A steady, well-trained and high-performance employee is one of the many keys to a successful business. The best solution is to keep your workers happy so they don’t leave. But before you can implement a plan to increase employee retention, you need to determine why the valuable high-performance employee is leaving. Fortunately, a simple analysis may explain why employees are “voting with their feet” and choosing to leave a business. By talking openly with current and former employees, recruiters, managers and business owners can discover the reasons behind unhappiness and why people choose to leave. They can then work to rectify an unhappy working environment.
Every company wants to hold onto their best talent for as long as possible, yet high-performance employee is often one of the first to quit. This is costly and disruptive to the organization and affects the people on their teams as well.
But, the majority of reasons why high-performance employee quit their job is under the control of the employer. In fact, any element of your current workplace, your culture, and environment, the employee’s perception of his job and opportunities are all factors that the employer affects.
The best way to retain high-performance employees to stay in touch with what they’re thinking. Are they happy with their work? Are their needs for a challenge, belonging, development, and meaningful work being met? Do they have the communication, problem-solving, feedback, and recognition that they need from their boss?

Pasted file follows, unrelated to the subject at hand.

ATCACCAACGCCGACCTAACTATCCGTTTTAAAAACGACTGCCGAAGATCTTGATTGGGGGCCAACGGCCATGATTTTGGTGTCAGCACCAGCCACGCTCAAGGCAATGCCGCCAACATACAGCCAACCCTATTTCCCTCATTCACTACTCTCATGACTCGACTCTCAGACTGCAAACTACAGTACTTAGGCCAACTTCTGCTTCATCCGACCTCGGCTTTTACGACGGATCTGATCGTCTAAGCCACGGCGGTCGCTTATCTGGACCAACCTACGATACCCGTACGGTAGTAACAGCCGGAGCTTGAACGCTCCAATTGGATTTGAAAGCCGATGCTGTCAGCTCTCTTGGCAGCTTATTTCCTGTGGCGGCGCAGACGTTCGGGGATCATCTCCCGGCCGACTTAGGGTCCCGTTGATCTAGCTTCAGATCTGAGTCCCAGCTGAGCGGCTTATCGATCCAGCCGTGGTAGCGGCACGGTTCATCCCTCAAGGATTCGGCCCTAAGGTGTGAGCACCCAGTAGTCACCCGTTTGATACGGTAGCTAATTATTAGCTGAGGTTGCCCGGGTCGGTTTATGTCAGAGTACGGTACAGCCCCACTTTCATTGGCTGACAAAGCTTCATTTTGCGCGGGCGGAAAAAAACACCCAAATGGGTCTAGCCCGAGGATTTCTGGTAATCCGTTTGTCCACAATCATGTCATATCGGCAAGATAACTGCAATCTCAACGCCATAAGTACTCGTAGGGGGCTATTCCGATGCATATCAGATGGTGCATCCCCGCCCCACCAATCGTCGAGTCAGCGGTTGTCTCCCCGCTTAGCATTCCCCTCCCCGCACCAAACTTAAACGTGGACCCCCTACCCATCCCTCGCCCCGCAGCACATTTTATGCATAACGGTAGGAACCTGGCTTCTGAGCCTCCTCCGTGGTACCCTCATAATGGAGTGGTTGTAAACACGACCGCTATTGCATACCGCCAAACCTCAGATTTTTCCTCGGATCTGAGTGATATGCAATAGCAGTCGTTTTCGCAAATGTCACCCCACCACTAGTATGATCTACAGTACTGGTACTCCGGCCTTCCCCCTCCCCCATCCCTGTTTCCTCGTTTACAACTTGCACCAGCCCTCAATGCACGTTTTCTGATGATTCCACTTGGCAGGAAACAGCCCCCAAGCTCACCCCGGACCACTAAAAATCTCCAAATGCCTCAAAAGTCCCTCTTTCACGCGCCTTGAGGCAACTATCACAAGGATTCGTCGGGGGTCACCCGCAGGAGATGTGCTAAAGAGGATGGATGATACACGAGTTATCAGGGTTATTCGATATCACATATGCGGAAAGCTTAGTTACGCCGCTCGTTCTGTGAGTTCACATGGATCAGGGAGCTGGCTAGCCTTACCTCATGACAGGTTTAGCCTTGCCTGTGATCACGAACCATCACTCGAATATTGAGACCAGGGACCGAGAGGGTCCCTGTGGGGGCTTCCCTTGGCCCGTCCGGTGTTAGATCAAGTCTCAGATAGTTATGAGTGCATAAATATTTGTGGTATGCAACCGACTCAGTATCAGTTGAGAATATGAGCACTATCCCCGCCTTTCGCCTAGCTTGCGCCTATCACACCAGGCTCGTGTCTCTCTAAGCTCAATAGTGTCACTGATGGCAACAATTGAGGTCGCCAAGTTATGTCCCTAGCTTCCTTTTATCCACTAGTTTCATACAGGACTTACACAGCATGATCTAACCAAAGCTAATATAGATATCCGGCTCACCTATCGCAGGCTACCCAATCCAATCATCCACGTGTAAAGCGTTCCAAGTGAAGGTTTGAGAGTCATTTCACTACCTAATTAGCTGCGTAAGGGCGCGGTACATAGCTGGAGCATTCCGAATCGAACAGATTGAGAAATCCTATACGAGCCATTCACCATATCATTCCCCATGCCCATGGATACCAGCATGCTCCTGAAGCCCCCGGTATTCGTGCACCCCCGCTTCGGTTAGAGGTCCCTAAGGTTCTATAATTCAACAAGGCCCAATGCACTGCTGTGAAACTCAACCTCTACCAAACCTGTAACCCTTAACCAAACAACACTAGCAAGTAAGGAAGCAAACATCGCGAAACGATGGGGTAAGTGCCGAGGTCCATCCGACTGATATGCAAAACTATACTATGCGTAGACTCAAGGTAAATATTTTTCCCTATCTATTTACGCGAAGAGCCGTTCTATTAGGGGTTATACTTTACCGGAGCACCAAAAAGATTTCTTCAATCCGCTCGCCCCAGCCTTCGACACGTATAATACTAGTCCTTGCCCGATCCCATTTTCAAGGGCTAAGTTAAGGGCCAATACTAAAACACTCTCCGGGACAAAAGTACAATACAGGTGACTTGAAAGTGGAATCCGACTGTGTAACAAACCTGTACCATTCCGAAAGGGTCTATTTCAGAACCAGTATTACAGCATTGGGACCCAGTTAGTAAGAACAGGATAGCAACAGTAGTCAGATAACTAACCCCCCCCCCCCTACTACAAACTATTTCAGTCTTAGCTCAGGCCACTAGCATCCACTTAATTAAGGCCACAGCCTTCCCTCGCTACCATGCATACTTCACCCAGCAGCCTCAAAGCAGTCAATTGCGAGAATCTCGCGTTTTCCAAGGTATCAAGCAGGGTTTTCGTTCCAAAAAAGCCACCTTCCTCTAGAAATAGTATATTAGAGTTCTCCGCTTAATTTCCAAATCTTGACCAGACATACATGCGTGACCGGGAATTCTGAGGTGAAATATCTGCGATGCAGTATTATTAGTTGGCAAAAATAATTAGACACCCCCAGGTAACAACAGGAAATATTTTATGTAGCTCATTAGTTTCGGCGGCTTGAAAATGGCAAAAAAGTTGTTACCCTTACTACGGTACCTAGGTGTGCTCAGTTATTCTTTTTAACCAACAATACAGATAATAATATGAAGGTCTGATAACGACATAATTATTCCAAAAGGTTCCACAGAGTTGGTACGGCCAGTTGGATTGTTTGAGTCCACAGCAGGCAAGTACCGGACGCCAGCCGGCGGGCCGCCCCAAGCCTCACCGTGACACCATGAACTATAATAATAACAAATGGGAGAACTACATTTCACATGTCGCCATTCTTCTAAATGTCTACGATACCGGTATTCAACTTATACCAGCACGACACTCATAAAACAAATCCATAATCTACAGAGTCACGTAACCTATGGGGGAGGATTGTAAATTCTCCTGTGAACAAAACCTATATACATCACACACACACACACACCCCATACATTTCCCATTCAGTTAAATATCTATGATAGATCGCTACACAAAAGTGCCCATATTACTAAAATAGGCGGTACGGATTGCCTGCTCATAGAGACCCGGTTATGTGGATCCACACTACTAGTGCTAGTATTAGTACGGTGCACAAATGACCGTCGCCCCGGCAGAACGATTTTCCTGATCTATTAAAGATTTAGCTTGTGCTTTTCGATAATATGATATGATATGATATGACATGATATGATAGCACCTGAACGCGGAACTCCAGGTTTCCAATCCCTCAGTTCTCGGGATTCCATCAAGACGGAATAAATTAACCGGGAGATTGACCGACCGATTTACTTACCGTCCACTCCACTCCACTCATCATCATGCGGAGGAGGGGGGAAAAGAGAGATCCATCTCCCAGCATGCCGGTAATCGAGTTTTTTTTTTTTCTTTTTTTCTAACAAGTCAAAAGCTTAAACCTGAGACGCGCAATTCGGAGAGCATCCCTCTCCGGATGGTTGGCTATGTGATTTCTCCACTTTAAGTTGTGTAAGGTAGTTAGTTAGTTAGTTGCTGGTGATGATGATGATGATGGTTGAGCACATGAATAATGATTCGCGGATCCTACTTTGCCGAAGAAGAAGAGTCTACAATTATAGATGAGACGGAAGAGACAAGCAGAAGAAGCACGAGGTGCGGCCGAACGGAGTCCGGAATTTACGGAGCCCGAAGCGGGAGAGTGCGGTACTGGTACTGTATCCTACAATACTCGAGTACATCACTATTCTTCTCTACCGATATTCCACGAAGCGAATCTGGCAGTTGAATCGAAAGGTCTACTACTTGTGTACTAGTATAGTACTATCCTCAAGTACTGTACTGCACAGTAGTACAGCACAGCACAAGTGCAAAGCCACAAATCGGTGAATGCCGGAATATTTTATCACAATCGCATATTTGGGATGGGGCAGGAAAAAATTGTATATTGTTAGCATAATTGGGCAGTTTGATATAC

Of course, many organizations have an exit interview process that should, ostensibly, provide insights to help improve employee retention. However, even when conducted well, these interviews have serious shortcomings. In cases of impulsive quitting, workers may depart before the organization has the opportunity to conduct one. And even when exit interviews take place, a large percentage of employees are not candid.
Leaders who struggle with trusting their employees end up creating restrictive work environments that leave employees feeling stressed, anxious and unable to do their best work. The high-performance employee doesn’t want to work in a job where they’re not trusted by leadership. If you want to attract and keep a high-performance employee, it all begins with you. Your job as the leader is to trust and guide your team, to support them in their roles and let them shine. When you learn to let go and trust your team, they will deliver at levels you never even imagined. You’ll not only attract but keep, better employees who are motivated, enthusiastic and produce great results.
In conclusion Hearing, the words “I quit” is rarely pleasant. Reasons good employees quit can vary. But, with talent, comes options. When you’re next dealing with your employees, give them a quick pat on the back, tell them they’re doing great and make sure they know they’re appreciated. To make your employees want to work for you and not just use you as a stepping stone for a good job.